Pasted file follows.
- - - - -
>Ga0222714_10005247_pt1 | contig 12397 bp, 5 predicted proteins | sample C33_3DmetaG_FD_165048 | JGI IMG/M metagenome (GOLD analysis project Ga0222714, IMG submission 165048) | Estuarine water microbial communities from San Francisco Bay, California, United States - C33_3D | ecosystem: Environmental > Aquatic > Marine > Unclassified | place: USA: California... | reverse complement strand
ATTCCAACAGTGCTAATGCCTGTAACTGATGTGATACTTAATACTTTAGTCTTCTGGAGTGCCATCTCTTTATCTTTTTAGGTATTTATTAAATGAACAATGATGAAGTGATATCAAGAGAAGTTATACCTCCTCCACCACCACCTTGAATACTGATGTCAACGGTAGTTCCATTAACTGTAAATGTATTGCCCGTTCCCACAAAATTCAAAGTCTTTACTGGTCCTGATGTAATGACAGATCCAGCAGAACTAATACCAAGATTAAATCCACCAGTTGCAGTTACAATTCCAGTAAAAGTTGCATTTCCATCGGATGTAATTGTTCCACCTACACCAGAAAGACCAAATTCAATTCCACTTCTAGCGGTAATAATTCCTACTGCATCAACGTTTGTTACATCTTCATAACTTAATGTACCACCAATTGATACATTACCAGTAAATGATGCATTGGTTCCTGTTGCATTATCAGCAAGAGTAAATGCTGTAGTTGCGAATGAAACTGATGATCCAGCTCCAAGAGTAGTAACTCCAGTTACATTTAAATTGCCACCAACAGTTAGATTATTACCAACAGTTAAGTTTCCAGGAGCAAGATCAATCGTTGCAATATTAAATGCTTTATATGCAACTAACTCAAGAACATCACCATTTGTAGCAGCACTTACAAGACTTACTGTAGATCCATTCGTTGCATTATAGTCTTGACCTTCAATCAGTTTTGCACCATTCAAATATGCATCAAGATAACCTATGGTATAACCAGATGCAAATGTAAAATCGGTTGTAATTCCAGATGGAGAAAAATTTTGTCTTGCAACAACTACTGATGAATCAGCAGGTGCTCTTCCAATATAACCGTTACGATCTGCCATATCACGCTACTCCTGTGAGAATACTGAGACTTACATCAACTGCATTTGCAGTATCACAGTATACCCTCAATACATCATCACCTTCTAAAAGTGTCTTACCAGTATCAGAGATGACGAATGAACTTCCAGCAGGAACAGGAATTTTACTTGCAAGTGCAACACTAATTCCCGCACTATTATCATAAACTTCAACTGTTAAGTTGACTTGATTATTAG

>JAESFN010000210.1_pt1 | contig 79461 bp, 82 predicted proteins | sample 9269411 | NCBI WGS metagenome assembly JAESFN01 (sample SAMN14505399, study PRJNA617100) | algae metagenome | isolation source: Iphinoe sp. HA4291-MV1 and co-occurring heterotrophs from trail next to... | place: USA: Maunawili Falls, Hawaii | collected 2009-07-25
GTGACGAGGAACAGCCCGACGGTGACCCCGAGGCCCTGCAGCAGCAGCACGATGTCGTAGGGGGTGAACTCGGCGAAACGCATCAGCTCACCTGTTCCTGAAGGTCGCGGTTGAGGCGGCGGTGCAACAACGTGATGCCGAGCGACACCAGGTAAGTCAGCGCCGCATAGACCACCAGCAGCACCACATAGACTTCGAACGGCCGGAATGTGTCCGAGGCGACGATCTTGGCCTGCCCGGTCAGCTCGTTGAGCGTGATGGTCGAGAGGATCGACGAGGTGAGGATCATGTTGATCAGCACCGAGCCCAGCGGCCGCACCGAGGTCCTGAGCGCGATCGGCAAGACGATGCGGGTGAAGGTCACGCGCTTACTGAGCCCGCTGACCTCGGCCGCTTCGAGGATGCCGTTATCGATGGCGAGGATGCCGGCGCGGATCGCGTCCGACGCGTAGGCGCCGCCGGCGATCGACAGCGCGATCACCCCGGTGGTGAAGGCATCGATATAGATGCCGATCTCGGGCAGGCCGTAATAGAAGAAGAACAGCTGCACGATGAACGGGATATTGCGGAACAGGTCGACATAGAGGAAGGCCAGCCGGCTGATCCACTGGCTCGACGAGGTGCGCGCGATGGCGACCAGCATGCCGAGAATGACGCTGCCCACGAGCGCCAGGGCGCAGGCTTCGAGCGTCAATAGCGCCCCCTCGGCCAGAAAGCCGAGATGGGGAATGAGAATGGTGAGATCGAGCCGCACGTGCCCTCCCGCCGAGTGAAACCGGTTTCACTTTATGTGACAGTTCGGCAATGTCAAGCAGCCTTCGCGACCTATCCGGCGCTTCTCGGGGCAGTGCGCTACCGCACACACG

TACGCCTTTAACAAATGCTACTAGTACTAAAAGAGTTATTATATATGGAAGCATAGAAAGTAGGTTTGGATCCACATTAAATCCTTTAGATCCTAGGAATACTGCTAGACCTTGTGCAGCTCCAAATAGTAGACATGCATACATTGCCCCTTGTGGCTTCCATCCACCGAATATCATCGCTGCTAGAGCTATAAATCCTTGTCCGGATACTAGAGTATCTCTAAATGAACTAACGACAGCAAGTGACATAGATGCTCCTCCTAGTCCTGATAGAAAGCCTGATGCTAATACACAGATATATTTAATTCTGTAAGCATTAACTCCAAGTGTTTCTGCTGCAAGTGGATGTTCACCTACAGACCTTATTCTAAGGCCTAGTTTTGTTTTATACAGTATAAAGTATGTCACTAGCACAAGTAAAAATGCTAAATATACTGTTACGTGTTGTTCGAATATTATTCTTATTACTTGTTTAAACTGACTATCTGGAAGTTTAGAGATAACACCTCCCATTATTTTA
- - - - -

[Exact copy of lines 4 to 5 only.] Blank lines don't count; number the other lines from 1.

GTGACGAGGAACAGCCCGACGGTGACCCCGAGGCCCTGCAGCAGCAGCACGATGTCGTAGGGGGTGAACTCGGCGAAACGCATCAGCTCACCTGTTCCTGAAGGTCGCGGTTGAGGCGGCGGTGCAACAACGTGATGCCGAGCGACACCAGGTAAGTCAGCGCCGCATAGACCACCAGCAGCACCACATAGACTTCGAACGGCCGGAATGTGTCCGAGGCGACGATCTTGGCCTGCCCGGTCAGCTCGTTGAGCGTGATGGTCGAGAGGATCGACGAGGTGAGGATCATGTTGATCAGCACCGAGCCCAGCGGCCGCACCGAGGTCCTGAGCGCGATCGGCAAGACGATGCGGGTGAAGGTCACGCGCTTACTGAGCCCGCTGACCTCGGCCGCTTCGAGGATGCCGTTATCGATGGCGAGGATGCCGGCGCGGATCGCGTCCGACGCGTAGGCGCCGCCGGCGATCGACAGCGCGATCACCCCGGTGGTGAAGGCATCGATATAGATGCCGATCTCGGGCAGGCCGTAATAGAAGAAGAACAGCTGCACGATGAACGGGATATTGCGGAACAGGTCGACATAGAGGAAGGCCAGCCGGCTGATCCACTGGCTCGACGAGGTGCGCGCGATGGCGACCAGCATGCCGAGAATGACGCTGCCCACGAGCGCCAGGGCGCAGGCTTCGAGCGTCAATAGCGCCCCCTCGGCCAGAAAGCCGAGATGGGGAATGAGAATGGTGAGATCGAGCCGCACGTGCCCTCCCGCCGAGTGAAACCGGTTTCACTTTATGTGACAGTTCGGCAATGTCAAGCAGCCTTCGCGACCTATCCGGCGCTTCTCGGGGCAGTGCGCTACCGCACACACG

TACGCCTTTAACAAATGCTACTAGTACTAAAAGAGTTATTATATATGGAAGCATAGAAAGTAGGTTTGGATCCACATTAAATCCTTTAGATCCTAGGAATACTGCTAGACCTTGTGCAGCTCCAAATAGTAGACATGCATACATTGCCCCTTGTGGCTTCCATCCACCGAATATCATCGCTGCTAGAGCTATAAATCCTTGTCCGGATACTAGAGTATCTCTAAATGAACTAACGACAGCAAGTGACATAGATGCTCCTCCTAGTCCTGATAGAAAGCCTGATGCTAATACACAGATATATTTAATTCTGTAAGCATTAACTCCAAGTGTTTCTGCTGCAAGTGGATGTTCACCTACAGACCTTATTCTAAGGCCTAGTTTTGTTTTATACAGTATAAAGTATGTCACTAGCACAAGTAAAAATGCTAAATATACTGTTACGTGTTGTTCGAATATTATTCTTATTACTTGTTTAAACTGACTATCTGGAAGTTTAGAGATAACACCTCCCATTATTTTA